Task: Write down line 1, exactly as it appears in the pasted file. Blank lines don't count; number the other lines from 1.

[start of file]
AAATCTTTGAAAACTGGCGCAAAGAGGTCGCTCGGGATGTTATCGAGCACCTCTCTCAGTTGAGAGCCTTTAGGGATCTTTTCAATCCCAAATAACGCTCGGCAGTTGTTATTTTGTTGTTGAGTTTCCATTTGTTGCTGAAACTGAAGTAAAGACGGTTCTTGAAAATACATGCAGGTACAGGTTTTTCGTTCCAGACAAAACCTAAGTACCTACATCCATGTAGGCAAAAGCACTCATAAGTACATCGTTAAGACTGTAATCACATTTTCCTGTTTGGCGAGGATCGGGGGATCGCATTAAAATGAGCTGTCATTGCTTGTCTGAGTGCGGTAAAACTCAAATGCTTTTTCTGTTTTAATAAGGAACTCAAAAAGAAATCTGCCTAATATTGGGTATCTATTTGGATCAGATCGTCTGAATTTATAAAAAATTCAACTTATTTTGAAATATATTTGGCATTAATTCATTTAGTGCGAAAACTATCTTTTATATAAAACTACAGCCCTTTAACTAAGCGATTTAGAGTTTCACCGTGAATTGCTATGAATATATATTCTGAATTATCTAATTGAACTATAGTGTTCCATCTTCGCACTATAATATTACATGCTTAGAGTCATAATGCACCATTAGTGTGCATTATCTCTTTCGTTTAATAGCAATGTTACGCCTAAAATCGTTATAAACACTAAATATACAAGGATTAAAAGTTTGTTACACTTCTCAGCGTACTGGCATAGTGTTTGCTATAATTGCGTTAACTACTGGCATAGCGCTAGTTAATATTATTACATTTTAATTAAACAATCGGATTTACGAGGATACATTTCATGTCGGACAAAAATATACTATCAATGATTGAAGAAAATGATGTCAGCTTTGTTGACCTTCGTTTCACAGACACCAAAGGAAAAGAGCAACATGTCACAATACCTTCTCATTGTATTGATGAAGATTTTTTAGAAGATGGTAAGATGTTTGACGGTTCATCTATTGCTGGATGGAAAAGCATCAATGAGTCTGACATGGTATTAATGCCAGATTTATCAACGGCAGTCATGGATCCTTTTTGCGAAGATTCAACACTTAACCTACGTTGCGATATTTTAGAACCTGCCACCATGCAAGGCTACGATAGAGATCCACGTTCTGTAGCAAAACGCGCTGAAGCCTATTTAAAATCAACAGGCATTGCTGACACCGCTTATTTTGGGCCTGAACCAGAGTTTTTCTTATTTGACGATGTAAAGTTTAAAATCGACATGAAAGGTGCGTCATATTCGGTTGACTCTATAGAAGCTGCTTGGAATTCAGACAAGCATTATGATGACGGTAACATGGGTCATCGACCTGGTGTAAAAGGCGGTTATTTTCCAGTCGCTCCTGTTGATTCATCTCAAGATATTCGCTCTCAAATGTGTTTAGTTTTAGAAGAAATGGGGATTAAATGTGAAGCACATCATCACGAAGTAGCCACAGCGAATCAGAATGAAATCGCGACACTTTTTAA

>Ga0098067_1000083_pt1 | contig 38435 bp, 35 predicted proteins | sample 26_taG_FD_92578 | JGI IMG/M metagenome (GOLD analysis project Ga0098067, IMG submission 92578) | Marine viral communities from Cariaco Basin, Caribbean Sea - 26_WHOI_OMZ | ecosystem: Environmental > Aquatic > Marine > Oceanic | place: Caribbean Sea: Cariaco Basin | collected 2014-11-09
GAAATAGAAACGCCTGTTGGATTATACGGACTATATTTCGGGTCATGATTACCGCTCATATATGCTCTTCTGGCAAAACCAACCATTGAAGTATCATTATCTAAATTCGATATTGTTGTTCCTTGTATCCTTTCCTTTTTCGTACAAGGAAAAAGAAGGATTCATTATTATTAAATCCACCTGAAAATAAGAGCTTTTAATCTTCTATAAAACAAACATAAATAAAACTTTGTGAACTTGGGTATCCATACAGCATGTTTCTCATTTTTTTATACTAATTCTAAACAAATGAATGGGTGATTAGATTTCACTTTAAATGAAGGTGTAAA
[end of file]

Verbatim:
AAATCTTTGAAAACTGGCGCAAAGAGGTCGCTCGGGATGTTATCGAGCACCTCTCTCAGTTGAGAGCCTTTAGGGATCTTTTCAATCCCAAATAACGCTCGGCAGTTGTTATTTTGTTGTTGAGTTTCCATTTGTTGCTGAAACTGAAGTAAAGACGGTTCTTGAAAATACATGCAGGTACAGGTTTTTCGTTCCAGACAAAACCTAAGTACCTACATCCATGTAGGCAAAAGCACTCATAAGTACATCGTTAAGACTGTAATCACATTTTCCTGTTTGGCGAGGATCGGGGGATCGCATTAAAATGAGCTGTCATTGCTTGTCTGAGTGCGGTAAAACTCAAATGCTTTTTCTGTTTTAATAAGGAACTCAAAAAGAAATCTGCCTAATATTGGGTATCTATTTGGATCAGATCGTCTGAATTTATAAAAAATTCAACTTATTTTGAAATATATTTGGCATTAATTCATTTAGTGCGAAAACTATCTTTTATATAAAACTACAGCCCTTTAACTAAGCGATTTAGAGTTTCACCGTGAATTGCTATGAATATATATTCTGAATTATCTAATTGAACTATAGTGTTCCATCTTCGCACTATAATATTACATGCTTAGAGTCATAATGCACCATTAGTGTGCATTATCTCTTTCGTTTAATAGCAATGTTACGCCTAAAATCGTTATAAACACTAAATATACAAGGATTAAAAGTTTGTTACACTTCTCAGCGTACTGGCATAGTGTTTGCTATAATTGCGTTAACTACTGGCATAGCGCTAGTTAATATTATTACATTTTAATTAAACAATCGGATTTACGAGGATACATTTCATGTCGGACAAAAATATACTATCAATGATTGAAGAAAATGATGTCAGCTTTGTTGACCTTCGTTTCACAGACACCAAAGGAAAAGAGCAACATGTCACAATACCTTCTCATTGTATTGATGAAGATTTTTTAGAAGATGGTAAGATGTTTGACGGTTCATCTATTGCTGGATGGAAAAGCATCAATGAGTCTGACATGGTATTAATGCCAGATTTATCAACGGCAGTCATGGATCCTTTTTGCGAAGATTCAACACTTAACCTACGTTGCGATATTTTAGAACCTGCCACCATGCAAGGCTACGATAGAGATCCACGTTCTGTAGCAAAACGCGCTGAAGCCTATTTAAAATCAACAGGCATTGCTGACACCGCTTATTTTGGGCCTGAACCAGAGTTTTTCTTATTTGACGATGTAAAGTTTAAAATCGACATGAAAGGTGCGTCATATTCGGTTGACTCTATAGAAGCTGCTTGGAATTCAGACAAGCATTATGATGACGGTAACATGGGTCATCGACCTGGTGTAAAAGGCGGTTATTTTCCAGTCGCTCCTGTTGATTCATCTCAAGATATTCGCTCTCAAATGTGTTTAGTTTTAGAAGAAATGGGGATTAAATGTGAAGCACATCATCACGAAGTAGCCACAGCGAATCAGAATGAAATCGCGACACTTTTTAA